Anyway, back to the dynamic Zinfandel grape.  First, if you’re wondering where the name came from – well, no one really knows. Except that it is used primarily in the United States.  It’s generally agreed the grape originally came from the region surrounding the Adriatic Sea, such as the countries of Italy and Croatia.  However, don’t get into an argument about it because there’s not enough information out there to suggest where the varietal actually first started.  You will also here that the grape is genetically the same as Primitivo, which derives from Croatia.

Zinfandel, or Zin as fans of the wine call it, was introduced in the United States nearly 200 years ago.  In the mid-1800s, the grape arrived in Sonoma and Napa regions of California.  Here’s an interesting tidbit:  Zin was part of the the first wine boom during the late 1800s and was the most widely grown vine in California.  In short, Zinfandel is an American product and essentially a California grape.

Disappeared, then reappeared white

For reasons that aren’t necessarily clear, but due in part to Prohibition, Great Depression and World War II, wineries closed and the Zinfandel variety did not surface again in any regularity, becoming almost lost in history.  While connoisseurs of the varietal look down on it, White Zin brought back the grape from obscurity.  White Zin is pink, lower in alcohol and easier to drink, becoming a popular inexpensive alternative.  They make White Zinfandel by taking the skins off just after the crush, offering up a lighter wine for the general public to enjoy.  Its said that one in ten bottles of wine sold in the U.S. are White Zin – multiples times more than its red brother.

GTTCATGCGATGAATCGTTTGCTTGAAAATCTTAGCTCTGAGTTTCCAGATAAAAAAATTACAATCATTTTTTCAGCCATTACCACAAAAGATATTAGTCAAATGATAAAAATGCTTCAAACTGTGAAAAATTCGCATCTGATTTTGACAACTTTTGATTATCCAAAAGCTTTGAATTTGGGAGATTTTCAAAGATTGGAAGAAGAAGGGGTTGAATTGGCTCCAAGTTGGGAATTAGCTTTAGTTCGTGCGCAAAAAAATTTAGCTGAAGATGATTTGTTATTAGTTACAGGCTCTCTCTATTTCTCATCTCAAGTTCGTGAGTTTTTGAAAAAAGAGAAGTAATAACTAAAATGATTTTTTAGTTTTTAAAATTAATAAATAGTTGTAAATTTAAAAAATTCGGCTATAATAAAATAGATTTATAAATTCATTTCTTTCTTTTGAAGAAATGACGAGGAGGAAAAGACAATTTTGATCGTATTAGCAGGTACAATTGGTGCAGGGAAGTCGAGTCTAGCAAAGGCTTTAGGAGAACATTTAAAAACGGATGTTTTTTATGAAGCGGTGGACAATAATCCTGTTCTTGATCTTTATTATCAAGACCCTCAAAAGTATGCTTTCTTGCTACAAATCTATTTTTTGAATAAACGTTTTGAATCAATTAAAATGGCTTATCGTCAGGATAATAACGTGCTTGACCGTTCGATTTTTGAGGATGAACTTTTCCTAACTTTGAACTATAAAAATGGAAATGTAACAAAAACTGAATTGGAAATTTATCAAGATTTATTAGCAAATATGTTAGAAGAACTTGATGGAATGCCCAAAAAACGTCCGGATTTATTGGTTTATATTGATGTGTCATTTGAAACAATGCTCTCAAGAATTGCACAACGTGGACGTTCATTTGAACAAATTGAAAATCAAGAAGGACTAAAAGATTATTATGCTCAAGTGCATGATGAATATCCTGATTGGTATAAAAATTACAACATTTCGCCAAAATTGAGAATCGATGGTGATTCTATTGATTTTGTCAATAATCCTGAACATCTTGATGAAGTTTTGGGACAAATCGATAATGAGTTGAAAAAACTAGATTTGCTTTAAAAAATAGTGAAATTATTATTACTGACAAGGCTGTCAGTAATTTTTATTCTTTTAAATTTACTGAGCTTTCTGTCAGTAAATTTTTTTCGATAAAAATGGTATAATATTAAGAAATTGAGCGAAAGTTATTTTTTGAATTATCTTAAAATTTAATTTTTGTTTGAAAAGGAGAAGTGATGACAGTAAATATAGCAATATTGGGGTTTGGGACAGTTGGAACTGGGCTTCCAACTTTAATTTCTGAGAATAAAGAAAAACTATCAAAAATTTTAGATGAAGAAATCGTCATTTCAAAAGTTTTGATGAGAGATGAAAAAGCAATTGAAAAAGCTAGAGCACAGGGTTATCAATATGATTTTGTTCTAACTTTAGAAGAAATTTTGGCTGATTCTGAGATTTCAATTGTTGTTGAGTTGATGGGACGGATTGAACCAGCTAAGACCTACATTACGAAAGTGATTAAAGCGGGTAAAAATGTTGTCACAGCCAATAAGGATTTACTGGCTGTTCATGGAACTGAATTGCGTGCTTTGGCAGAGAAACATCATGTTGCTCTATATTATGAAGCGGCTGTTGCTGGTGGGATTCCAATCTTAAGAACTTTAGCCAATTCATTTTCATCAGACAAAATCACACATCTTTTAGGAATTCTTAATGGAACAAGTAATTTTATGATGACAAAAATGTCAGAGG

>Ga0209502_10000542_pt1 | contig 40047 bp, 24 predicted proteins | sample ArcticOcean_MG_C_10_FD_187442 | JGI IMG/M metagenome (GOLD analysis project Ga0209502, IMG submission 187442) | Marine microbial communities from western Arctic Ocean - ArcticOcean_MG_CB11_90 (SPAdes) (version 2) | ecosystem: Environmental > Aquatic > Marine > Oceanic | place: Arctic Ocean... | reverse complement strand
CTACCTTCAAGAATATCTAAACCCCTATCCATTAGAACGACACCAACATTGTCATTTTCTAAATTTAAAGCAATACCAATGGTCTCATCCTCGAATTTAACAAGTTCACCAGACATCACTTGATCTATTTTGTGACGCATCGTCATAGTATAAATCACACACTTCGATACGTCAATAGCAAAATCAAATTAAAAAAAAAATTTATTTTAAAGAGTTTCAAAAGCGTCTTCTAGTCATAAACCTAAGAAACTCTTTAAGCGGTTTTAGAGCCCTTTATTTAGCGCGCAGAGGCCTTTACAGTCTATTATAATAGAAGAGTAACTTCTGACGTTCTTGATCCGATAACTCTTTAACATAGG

As the wine boom started up in the 1990s, varietals of all sorts became popular including a resurgent Zinfandel.  Zin, which is typically picked during normal harvest time (September/October), often is used for port and can be picked later for a late harvest version.  Another little tidbit is that vintners often used Petite Syrah to top off or even mix with Zinfandel.  Petite Syrah offers an inky color to Zin and makes it appear more full bodied.

Only  Chardonnay and Cabernet Sauvignon are are more popular than Zin.  Red Zinfandels are widely known in the Paso Robles wine region of the California Central Coast.  The grape loves the huge temperature diurnal in Paso Robles, or Paso as it’s called locally.  Temperatures in Paso can often hit the 100s in the summer but cool off to a cool 50 at night.  Paso Roblans are very territorial about their Zin – check out the YouTube video that became a video hit.

Zinfandel has a relatively thin skin, which can make it tricky to grow.  Known for their higher alcohol levels, not all wine enthusiasts gravitate to Zin.  However, fans of Zinfandel are extremely loyal and fervent in their admiration for the wine.

Regardless, Zinfandel will always be America’s wine and can be drank with almost any meal, although consider it with a big meaty meal.  Zin is a diverse wine that can be made into many assorted types of wines. Just be aware when foreign based Zin’s are sold here in the U.S., they aren’t Zin but likely Primitivo.  Again, beware.

Remember to look in your stores for great Zinfandels from Sonoma, Napa, Amador (gold country) and of course Paso Robles in the northern region of San Luis Obispo County … Zinfandel, Paso’s wine.

Cheers,

Daryle Hier

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Zinfandel

Zinfandel grapes are one of the most common grapes in the North County area of Paso Robles.

Zinfandel grapes 9-24-2013

In the coming weeks, we will be commenting on this particular varietal because we will be helping do a crush of several tons of the beautiful grapes.  It loves our weather and arguably is one of the more beautiful berries.  

Oh, and we love it too.

In Vino Veritas

Daryle